When Ontario resident Maureen Terrey was spotted floating, unconscious, in the waters off Parksville beach, she was eternally grateful that a nearby family trained in water rescue came to her aid.
On Tuesday, Aug. 3, at approximately 6 p.m., BC Emergency Health Services received a call regarding a potential drowning near McMillan Street and Beachside Drive in Parksville. Two ground ambulances and an air ambulance helicopter were dispatched to the scene.
Terrey said she doesn’t remember much of the rescue itself, but does remember being in the helicopter surrounded by “big guys” who kept turning her onto her side.
She and her friend had been staying at the Sea Edge Motel, an annual trip they make to specifically swim at Parksville Beach.
“I was just out there swimming by myself. I am an experienced swimmer, it’s not that I didn’t know what I was doing.”
While out in the water, Terrey felt a sudden onset of buoyancy in her body. She said it felt like she lost all co-ordination in her arms and legs.
“Like as if I was a cork floating in the water… and that seems to be an indication that I had a seizure.”
Following the rescue, she was taken to the Victoria General Hospital for three days, and after a battery of tests, two doctors concluded that she likely experienced a small seizure while swimming.
Although Terrey said she doesn’t have a history of seizures, she was told it was likely attributed to the brain surgery she under went in November for glioblastoma, an aggressive type of cancer that forms in the brain or spinal cord.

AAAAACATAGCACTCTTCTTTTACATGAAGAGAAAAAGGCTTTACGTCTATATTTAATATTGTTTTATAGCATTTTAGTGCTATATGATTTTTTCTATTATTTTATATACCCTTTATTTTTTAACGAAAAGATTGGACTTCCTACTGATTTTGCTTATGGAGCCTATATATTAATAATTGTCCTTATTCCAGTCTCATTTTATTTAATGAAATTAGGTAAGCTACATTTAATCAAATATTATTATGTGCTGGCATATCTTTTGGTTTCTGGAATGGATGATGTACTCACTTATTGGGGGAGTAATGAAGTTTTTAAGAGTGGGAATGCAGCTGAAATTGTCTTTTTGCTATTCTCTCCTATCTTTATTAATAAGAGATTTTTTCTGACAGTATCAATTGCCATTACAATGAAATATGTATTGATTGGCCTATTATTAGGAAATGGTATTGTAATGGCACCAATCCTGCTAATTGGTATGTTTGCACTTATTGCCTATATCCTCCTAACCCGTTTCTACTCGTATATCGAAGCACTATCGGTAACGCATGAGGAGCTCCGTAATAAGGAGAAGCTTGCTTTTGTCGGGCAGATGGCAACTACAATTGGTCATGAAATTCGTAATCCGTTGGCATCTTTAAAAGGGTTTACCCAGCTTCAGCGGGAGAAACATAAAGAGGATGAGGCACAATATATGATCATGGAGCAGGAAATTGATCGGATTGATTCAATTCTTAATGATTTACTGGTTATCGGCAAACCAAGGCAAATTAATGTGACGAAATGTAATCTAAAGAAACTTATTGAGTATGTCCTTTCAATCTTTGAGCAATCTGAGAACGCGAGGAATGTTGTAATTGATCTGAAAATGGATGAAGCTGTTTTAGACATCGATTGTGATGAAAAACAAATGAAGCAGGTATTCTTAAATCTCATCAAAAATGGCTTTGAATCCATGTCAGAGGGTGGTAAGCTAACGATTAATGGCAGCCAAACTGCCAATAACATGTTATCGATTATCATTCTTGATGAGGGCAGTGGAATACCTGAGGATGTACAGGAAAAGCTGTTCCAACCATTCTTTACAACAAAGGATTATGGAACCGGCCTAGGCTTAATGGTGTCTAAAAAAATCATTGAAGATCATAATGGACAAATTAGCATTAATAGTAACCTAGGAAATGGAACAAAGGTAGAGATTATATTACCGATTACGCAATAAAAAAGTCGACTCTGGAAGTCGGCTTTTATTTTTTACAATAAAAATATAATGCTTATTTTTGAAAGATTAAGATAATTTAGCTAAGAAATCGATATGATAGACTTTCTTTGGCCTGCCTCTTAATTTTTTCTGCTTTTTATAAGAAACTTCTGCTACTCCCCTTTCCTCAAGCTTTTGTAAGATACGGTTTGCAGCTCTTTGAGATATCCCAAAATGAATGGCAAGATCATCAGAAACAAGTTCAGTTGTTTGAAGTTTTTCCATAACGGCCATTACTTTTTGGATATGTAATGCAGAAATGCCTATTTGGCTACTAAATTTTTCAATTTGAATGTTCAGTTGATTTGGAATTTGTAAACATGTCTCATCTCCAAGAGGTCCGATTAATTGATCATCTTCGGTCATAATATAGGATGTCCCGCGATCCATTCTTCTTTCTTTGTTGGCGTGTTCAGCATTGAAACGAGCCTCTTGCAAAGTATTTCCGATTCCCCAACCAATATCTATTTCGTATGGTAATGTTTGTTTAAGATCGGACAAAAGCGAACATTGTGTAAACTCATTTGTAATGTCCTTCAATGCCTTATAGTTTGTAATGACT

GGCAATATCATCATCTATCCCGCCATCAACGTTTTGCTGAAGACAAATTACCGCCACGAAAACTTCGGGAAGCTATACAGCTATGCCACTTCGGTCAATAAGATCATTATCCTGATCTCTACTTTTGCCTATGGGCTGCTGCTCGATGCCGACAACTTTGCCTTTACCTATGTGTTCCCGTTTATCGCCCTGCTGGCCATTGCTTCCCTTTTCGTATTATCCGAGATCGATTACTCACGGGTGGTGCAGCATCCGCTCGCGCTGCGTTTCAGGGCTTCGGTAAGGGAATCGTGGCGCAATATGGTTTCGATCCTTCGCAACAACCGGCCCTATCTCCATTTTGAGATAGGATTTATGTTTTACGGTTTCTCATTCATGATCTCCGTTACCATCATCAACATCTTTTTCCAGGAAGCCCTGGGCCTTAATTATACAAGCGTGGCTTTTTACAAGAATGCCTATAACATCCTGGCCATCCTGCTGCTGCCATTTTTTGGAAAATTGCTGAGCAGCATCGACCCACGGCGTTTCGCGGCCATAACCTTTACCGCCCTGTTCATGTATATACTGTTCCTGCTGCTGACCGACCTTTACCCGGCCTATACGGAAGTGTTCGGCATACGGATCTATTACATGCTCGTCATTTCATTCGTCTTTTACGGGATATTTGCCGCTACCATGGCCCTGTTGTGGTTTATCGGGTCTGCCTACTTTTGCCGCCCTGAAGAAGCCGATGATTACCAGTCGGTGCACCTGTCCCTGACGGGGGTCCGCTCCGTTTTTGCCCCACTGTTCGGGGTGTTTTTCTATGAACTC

“If that’s what it was, it was just big enough to throw me off so that I couldn’t get myself out of it.”
Since that fateful day, Terrey has kept in contact with the family that rescued her, who were also staying at the Sea Edge Motel and who were also from Ontario.
She said they told her one of their family members had previously seen her swimming, when they noticed her ‘waving about’ and decided to come check.
Recognizing she was in distress, Terrey was quickly lifted onto an inflatable float toy.
She said the mother of the family called out to her son, apparently trained in water rescue, who gave her two ventilations while on the float toy.
“They said once I was on shore, and although I was unconscious, I had a weak pulse and so CPR wasn’t necessary.”
Terrey was told that once she was brought to shore, two nurses who were also on the beach ran over to help and turned her onto her side to keep her from choking as she brought up water.
“So I was in the right place at the right time for something like this to happen,” she said.
“I am forever grateful to the families responsible for saving my life. They, with their experience and training, co-ordinated my rescue, called 911 and gave me the opportunity for this second chance to live a full life.”
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